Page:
Part II looked at Where Evil Came From - with the conclusion that we, as moral creatures, are the cause of evil through the actions taken by our free will. We are therefore responsible - as moral creatures - for our actions and the good, and bad, results of those actions.
The next question Geisler and Brooks approach in Chapter 4 of When Skeptics Ask is
I conclude that the existence of evil was the byproduct of some other condition that God desired to bring about in creation. The work of theology then would be to attempt to develop an understanding of what that desired condition was, and how it was that the existence of evil was a necessary byproduct thereof. -- StarwomanI quoted that in Part I - and Geisler now presents his idea of what that greater good is:
The classic form of the question has been rattling around the halls of college campuses for hundreds of yearsI think that is absolutely right - our ability to love is the greatest good and offsets our use of our freedom to do evil. However, is God done?
Why hasn't God done something about evil? If he could and would do something, why do we still have evil? Why is it so persistent? And it doesn't even seem to be slowing down!
- If God is all-good, he would destroy evil
- If God is all-powerful, he could destroy evil
- But evil is not destroyed
- Hence, there is no such God
There are two answers for this question. First, evil cannot be destroyed without destroying freedom. As we said before, free beings are the cause of evil, and freedom was given to us so that we could love. Love is the greatest good for all free creatures [Matt. 22:36], but love is impossible without freedom. So if freedom were destroyed, which is the only way to end evil, that would be evil in itself --because it would deprive free creatures of their greatest good. Hence, to destroy evil would actually be evil. If evil is to be overcome, we need to talk about it being defeated, not destroyed.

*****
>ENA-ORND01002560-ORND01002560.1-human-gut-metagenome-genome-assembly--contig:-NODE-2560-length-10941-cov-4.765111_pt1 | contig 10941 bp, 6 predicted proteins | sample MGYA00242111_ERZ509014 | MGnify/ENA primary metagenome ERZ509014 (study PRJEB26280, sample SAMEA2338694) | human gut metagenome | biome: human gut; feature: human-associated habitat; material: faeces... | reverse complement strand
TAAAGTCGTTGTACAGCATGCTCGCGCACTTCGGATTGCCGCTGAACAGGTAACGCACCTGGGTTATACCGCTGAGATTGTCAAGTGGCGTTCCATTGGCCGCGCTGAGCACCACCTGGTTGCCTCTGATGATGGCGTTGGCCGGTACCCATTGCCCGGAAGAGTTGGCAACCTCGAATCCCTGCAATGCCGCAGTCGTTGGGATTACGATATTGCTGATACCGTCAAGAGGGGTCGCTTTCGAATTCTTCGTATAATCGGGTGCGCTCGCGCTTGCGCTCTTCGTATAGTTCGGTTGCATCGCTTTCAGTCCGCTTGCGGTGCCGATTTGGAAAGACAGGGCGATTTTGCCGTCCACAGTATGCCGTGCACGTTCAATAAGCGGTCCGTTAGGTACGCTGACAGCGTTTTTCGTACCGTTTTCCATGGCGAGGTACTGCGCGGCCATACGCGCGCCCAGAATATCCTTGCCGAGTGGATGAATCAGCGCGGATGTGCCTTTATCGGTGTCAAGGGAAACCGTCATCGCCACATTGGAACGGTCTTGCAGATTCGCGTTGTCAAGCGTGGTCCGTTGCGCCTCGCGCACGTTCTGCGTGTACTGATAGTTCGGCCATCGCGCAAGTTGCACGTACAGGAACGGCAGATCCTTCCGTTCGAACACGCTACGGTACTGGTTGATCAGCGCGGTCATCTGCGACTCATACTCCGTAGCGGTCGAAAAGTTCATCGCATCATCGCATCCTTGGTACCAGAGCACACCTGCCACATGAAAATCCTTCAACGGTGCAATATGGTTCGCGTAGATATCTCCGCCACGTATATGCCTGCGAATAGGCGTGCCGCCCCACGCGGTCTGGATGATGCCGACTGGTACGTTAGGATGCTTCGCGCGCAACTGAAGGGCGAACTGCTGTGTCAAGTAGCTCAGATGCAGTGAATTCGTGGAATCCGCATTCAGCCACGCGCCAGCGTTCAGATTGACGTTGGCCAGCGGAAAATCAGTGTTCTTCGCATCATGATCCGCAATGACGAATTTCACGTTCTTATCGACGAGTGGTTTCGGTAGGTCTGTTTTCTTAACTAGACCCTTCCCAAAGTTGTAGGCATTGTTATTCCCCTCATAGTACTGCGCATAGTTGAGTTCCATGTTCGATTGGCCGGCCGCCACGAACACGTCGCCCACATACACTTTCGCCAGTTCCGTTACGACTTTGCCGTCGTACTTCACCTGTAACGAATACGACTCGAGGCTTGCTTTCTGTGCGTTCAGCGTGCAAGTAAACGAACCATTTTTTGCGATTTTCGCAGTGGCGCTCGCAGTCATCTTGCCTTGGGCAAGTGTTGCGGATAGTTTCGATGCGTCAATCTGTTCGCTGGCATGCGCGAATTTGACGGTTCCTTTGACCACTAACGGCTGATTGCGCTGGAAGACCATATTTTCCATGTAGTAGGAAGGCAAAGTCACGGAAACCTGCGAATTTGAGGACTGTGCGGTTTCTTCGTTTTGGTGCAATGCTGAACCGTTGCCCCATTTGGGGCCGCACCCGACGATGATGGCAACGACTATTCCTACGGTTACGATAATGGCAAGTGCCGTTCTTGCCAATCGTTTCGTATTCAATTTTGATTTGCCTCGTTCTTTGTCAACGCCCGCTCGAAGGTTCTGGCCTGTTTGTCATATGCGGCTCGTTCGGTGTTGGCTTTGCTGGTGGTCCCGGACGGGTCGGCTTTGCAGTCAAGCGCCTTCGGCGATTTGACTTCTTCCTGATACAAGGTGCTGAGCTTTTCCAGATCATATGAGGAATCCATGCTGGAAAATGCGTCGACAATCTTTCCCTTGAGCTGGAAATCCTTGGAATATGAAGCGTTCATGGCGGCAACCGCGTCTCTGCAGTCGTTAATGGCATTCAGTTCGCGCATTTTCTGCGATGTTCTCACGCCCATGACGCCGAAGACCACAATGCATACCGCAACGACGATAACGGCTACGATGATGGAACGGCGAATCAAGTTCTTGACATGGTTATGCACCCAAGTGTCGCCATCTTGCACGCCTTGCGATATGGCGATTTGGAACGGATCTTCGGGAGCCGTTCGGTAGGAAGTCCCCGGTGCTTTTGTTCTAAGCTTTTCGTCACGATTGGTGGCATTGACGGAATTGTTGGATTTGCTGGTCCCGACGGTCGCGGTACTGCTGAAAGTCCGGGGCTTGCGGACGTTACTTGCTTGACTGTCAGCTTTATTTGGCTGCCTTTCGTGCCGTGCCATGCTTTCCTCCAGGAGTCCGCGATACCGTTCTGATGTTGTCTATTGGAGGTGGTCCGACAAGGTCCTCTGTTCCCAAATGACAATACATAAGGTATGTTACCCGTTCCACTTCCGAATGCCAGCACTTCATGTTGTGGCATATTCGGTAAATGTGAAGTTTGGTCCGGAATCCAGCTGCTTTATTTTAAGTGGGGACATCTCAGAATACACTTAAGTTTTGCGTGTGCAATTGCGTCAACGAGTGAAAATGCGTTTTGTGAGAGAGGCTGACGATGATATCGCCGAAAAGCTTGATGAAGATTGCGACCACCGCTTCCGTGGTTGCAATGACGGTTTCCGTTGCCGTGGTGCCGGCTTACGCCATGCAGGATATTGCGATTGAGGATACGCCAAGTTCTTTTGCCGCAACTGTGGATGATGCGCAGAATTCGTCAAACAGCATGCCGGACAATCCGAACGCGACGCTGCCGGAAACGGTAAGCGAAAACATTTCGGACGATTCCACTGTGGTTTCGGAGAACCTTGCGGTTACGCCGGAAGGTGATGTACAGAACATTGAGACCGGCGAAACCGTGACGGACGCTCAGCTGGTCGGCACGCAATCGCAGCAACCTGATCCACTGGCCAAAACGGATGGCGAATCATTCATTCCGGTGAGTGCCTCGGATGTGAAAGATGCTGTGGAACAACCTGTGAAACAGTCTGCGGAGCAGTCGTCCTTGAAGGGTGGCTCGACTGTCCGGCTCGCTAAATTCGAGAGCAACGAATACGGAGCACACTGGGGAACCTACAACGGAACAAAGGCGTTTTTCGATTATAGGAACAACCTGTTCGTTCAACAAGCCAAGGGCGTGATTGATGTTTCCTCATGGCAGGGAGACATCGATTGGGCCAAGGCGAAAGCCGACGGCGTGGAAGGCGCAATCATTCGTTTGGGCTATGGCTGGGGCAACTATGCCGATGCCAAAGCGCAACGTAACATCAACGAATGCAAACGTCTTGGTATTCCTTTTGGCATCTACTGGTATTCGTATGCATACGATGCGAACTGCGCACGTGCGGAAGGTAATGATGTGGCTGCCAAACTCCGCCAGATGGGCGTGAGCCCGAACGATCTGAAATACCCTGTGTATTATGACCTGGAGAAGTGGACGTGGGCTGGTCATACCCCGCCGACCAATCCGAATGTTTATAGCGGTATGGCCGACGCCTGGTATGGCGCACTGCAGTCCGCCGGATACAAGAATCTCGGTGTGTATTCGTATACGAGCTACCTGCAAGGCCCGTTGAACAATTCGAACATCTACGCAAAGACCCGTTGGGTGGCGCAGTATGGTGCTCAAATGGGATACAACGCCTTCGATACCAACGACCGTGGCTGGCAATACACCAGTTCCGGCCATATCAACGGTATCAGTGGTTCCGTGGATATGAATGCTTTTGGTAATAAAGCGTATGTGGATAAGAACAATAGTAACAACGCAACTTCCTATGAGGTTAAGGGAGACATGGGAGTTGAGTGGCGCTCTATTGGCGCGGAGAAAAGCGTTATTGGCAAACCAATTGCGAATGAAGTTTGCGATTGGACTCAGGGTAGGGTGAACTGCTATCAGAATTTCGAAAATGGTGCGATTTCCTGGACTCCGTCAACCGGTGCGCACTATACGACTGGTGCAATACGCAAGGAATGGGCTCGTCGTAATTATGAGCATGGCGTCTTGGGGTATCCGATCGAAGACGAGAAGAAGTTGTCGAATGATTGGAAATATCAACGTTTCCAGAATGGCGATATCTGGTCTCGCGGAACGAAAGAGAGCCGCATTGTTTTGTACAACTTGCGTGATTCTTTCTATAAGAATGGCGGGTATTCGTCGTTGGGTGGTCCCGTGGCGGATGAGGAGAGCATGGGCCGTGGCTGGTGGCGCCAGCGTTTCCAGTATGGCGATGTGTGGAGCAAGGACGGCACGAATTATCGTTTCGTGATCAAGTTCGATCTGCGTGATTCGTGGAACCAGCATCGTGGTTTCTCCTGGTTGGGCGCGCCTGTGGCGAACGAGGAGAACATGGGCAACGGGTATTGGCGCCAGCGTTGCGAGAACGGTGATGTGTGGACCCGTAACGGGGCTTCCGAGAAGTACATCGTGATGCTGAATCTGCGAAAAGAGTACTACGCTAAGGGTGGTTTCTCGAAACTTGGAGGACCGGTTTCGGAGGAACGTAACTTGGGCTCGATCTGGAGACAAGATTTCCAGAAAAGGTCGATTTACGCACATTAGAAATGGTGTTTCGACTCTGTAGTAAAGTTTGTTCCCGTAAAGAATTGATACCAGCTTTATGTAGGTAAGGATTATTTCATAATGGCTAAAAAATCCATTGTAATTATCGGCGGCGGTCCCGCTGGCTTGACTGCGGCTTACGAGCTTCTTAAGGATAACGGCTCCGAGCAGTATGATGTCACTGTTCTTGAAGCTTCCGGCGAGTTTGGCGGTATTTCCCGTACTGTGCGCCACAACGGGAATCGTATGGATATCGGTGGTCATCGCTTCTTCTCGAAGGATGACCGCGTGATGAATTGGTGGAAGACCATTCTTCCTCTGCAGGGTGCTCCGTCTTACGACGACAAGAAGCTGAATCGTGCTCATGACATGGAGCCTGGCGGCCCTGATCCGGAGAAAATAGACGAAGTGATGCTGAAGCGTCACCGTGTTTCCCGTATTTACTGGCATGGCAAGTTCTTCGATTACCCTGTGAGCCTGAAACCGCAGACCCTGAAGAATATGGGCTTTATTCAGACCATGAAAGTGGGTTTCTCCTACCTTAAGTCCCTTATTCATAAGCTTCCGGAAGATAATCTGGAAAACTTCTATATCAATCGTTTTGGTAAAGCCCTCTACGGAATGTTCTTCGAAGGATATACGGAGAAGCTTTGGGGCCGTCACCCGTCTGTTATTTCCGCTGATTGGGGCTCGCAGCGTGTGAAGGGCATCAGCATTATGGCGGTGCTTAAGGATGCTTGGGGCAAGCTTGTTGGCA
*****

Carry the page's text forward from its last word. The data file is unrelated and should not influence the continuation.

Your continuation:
The argument against God from evil makes some arrogant assumptions. Just because evil is not destroyed right now does not mean that it never will be. The argument implies that if God hasn't done anything as of today, then it won't ever happen. But this assumes that the person making the argument has some inside information about the future. If we restate the argument to correct this oversight in temporal perspective, it turns out to be an argument that vindicates God.Now, for the vast majority of Christians the major battle in God's struggle to defeat evil was the Cross. Geisler continues:
- If God is all-good, then he will defeat evil
- If God is all-powerful, he can defeat evil
- Evil is not yet defeated
- Therefore, God can and will one day defeat evil
. . . There is no question here that if it has not yet happened and God is as we suppose Him to be, that we simply haven't waited long enough. God isn't finished yet . . . Apparently God would rather wrestle with our rebellious wills than to reign supreme over rocks and trees. Those who want a quicker resolution to the conflict will have to wait.What are the social/political implications here? We too, as imago dei are just as incapable of destroying evil without destroying freedom - we too have to work to defeat it. We also have to struggle with rebellious wills (our own and other's); and will have to wait for a resolution that may be a long time coming.
However, it is pretty clear from scripture that all things (even evil) work together for the good under God's direction. So, . . .
Next Question: What is the purpose of Evil?